Five Tips to Help You Pack When Traveling

Summer time means travel for many, and with airline baggage fees being through the roof, plus stringent TSA regulations, your packing game needs to be on point.  Here are some tips that can help.

  1. Know The Rules

Any liquids must be in a resealable container that is 3.4 ounces or less and all containers must fit in one clear, plastic, resealable 1-quart-sized bag. You will need to take this bag out of your carry-on luggage when passing through airport security.  So either be super-efficient about packing all of your toiletries into one bag, or pay the fee and check a bag.

  1. Get Creative

Many products can do double duty.  For example, our Cosmopolitan Eye Shadow Palette can also serve as a highlighter (Angelic), blush (PS Pink) and contour (Kashmir).  So you’ve really got four products in one small palette.

  1. Sample or Travel Size

Sure our sample sizes are great for trying new shades on your skin, but they also make perfect travel companions.  Five shades of eye shadow would take up quite a bit of room in your makeup bag.  But you can pack lots of our little samples into a very small space, and not have to limit your color options.  Also, our soap samples are perfect for those overnight stays where you don’t know what (if any) amenities will be available.  And they’re great to take on camping trips.

  1. Gift Sets Do Double Duty

Our gift sets are a great value but they are also perfect for packing.  Why pack that 8 oz bottle of our Alcohol Free Hair Spray when the 2 oz size in our Happy Hair Gift Set takes up less space?

  1. Be Smart About Size

Our shipping manager Karla got a nasty sunburn last year, and the only thing that soothed it was our Facial Toner.  And personally, I can’t live without our Herbal Aftershave which I use to clean cuts and scrapes and any other malady I inevitably encounter while traveling.  But why make room for bulky bottles, when you can use this trick instead:  fill a small snack baggie with 10 cotton balls, and then pour in enough aftershave or toner to wet the cotton.  Seal up the baggie and you’ve got a little first aid kit to go.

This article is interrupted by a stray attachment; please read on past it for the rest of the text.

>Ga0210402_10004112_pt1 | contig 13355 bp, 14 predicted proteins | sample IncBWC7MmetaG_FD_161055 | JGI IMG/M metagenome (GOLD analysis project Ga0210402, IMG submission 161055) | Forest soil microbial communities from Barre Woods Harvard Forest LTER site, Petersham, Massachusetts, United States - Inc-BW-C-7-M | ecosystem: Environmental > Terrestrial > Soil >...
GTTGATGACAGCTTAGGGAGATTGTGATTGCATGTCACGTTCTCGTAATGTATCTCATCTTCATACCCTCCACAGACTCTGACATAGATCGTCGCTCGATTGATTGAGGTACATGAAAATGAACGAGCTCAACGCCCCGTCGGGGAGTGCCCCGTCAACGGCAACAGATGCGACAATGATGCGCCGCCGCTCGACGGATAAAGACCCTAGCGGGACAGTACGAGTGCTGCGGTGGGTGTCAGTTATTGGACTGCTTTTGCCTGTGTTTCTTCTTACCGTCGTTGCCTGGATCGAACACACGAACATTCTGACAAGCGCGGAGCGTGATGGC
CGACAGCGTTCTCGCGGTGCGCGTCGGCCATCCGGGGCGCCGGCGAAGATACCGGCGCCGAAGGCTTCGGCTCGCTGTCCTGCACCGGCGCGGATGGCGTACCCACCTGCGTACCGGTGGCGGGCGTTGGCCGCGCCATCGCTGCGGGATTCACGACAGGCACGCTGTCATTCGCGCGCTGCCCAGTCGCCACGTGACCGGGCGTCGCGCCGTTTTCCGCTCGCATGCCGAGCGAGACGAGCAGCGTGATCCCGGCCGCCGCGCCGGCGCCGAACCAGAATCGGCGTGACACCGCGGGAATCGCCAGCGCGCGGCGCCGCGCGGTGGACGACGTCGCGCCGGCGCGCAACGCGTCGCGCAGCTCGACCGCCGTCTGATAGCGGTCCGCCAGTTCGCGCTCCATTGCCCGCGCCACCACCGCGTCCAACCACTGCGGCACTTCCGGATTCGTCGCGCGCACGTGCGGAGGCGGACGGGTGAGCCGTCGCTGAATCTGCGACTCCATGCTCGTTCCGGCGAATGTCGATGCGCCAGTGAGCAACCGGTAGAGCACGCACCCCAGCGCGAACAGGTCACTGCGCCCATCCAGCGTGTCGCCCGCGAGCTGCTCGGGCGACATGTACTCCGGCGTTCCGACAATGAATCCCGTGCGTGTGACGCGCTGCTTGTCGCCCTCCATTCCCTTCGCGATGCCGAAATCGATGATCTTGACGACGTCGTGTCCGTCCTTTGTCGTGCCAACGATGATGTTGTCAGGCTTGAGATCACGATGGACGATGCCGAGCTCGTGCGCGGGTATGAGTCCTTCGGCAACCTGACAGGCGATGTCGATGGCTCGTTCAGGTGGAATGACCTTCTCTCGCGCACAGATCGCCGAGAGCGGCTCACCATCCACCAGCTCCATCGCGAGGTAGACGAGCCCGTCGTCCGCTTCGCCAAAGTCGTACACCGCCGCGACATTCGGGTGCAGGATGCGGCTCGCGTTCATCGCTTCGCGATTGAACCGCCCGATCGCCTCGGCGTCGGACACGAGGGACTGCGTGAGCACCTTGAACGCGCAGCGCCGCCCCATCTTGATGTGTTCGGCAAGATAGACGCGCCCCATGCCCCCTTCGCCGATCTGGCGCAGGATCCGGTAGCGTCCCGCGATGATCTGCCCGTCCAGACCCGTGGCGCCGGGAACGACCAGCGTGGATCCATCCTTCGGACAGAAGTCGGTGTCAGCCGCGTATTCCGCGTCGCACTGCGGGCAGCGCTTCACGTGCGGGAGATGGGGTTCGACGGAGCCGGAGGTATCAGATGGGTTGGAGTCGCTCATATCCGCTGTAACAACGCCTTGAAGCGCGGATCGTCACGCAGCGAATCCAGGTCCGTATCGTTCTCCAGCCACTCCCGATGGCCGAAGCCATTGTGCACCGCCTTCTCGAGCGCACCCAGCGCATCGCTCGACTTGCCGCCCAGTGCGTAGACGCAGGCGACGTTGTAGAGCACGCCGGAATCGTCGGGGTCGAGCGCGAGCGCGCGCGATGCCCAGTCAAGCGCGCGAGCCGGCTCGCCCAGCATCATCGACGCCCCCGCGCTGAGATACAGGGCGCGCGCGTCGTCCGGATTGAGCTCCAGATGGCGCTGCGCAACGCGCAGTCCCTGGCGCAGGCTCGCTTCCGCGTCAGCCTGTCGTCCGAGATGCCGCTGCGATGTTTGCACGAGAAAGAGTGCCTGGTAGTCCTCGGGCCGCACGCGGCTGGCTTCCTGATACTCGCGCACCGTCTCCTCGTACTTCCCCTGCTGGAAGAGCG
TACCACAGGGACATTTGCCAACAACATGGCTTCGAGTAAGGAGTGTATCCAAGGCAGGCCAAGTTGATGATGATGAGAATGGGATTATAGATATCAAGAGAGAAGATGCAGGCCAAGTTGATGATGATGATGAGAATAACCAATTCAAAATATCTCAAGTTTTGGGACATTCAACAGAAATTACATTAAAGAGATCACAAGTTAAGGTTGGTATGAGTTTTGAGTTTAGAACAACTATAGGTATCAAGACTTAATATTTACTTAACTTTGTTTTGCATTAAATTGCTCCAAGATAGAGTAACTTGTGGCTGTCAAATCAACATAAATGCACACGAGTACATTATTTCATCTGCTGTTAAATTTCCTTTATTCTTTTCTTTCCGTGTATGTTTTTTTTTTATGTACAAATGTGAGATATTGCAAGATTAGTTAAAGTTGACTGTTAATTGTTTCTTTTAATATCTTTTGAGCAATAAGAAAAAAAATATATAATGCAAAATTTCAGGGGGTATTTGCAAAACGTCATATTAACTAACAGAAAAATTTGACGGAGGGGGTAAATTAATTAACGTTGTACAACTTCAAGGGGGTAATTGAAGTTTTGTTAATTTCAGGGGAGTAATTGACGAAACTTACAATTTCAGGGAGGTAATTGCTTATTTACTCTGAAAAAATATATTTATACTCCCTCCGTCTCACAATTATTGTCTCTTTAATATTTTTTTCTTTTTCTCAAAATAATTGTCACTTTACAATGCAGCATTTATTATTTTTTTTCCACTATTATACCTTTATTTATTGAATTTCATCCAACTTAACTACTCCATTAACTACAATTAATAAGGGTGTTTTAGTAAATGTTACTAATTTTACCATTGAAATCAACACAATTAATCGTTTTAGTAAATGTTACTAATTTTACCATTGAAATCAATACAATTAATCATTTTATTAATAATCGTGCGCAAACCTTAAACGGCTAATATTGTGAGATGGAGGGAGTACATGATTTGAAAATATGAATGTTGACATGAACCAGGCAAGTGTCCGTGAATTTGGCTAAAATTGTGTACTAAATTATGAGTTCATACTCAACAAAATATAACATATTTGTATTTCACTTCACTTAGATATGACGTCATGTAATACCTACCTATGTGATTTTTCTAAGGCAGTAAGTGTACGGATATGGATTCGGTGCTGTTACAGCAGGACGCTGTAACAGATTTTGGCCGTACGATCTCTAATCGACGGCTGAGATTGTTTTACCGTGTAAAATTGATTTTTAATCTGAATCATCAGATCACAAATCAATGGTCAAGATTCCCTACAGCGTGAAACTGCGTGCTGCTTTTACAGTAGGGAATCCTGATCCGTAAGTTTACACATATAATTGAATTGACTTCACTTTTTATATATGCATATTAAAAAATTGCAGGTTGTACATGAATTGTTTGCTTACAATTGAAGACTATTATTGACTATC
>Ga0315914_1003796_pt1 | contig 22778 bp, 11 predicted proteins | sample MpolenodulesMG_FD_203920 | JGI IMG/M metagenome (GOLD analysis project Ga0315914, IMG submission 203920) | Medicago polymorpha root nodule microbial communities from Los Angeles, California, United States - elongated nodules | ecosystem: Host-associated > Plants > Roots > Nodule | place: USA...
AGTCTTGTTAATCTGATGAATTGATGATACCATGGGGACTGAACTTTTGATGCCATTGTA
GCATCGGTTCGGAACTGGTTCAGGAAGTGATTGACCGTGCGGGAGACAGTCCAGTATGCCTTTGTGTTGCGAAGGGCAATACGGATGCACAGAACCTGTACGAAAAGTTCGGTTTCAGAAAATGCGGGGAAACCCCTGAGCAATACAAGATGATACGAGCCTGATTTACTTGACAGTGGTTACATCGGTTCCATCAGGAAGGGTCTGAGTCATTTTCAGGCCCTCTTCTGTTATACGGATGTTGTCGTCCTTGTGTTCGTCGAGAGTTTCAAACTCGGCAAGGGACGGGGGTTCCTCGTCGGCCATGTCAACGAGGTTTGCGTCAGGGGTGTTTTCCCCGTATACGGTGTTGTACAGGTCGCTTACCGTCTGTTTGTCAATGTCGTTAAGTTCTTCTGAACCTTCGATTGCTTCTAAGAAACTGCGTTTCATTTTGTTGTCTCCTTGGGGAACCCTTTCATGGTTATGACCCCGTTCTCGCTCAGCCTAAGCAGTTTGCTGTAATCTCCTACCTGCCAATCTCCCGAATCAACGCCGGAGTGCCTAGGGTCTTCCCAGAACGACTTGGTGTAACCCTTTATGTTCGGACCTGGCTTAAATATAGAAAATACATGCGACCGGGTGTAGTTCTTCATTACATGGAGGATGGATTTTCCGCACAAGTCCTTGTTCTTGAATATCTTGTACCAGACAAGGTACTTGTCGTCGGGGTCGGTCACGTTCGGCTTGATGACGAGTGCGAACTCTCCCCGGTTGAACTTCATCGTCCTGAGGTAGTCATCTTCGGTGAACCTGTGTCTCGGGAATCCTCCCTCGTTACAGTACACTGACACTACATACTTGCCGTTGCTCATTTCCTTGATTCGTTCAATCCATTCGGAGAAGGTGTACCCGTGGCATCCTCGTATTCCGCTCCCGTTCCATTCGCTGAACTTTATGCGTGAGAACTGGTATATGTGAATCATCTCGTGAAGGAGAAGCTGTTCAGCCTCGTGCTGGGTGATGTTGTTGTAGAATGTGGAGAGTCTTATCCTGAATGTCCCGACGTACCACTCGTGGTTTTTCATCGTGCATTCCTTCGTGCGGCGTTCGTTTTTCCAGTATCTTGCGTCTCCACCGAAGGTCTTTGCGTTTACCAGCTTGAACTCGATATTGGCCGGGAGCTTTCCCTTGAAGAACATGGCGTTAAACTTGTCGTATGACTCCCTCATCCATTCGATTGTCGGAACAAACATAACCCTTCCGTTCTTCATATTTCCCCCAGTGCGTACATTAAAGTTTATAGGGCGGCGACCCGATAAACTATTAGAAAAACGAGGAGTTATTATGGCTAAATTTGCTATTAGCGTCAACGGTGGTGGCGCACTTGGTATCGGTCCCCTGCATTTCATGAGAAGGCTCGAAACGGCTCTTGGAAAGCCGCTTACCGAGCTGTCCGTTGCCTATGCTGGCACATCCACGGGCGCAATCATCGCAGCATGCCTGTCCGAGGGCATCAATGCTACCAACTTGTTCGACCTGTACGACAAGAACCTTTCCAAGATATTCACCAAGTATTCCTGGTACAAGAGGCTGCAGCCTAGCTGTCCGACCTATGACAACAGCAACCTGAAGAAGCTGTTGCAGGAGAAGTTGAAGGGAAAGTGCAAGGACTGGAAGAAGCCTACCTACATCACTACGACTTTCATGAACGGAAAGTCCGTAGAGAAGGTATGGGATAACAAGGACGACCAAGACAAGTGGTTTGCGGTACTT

Have a favorite travel/packing tip?  Share it with us!


I’m a “Spring”….NOT!

Ever since I was a kid, I remember hearing women talk about their coloring in terms of seasons. If you were a “Summer” you looked best in earth tones, if you were a “Winter” you looked best in blues and purples. This concept has always irritated me to no end.

Color analysis is the process of determining the colors that best suit an individual’s natural coloring. There are a wide variety of approaches to analyzing personal coloring. The most well-known is “seasonal” color analysis, which places individual coloring into four general categories: Winter, Spring, Summer and Autumn. Many different versions of seasonal analysis, first practiced by Suzanne Caygill in the 1950s, have since been developed and promoted by image and color consultants worldwide.

I’m sure Ms. Caygill had the best intentions. However, in typical fashion, the masses took it to the extreme. Once they were told their season (or determined it themselves), that was the be all, end all. From that moment forth, many women felt they could no longer wear green because it simply wasn’t part of their season. How ludicrous! How could one possibly take ALL the skin tones, ethnicities, races, colors, etc. of 7 billion people and divide them into only FOUR color groups?! Yet women bought into it. Later, perhaps when some women realized they just didn’t fit into one of the four seasons, Caygill identified a wide range of sub-groups within each season, and gave them descriptive names such as “Early Spring”, “Metallic Autumn”, or “Dynamic Winter”, each with its own set of special characteristics. Once again, more labeling.

I hate doing trade shows (there, I said it) but one thing I do enjoy is talking to customers and breaking stereotypes. I can’t tell you how many women won’t try different colors because they were told they can’t wear certain shades. Don’t get me wrong, we all have shades we just shouldn’t wear (me and orange is just downright scary). But that wouldn’t stop me from picking up a coral sweater and trying it on. Maybe the shade of coral would look good on my skin tone. Or not. I wouldn’t know unless I tried.

My point is, don’t let anyone pigeon hole you into any specific color group, season, temperature, time of day or however else they’re trying to classify it. I often get emails from customers telling me how much they love our samples, because it allows them to try new shades without committing to full sized product. Don’t try only mauve samples of lipstick because you’ve only ever used mauve. Try a new shade! I’ll never forget when we were testing our new lipstick shade Superstitious, our darkest color to date. I’m pale and blonde. I was told I could never even dream of wearing such a bold color. So I tried it anyway. And I LOVE it. I wear it lightly, and the tone is perfect and very natural on me. Had I listened to everyone else, I never would have gotten to try a color that works so well on me. Be bold. Be brave. The results could be stunning.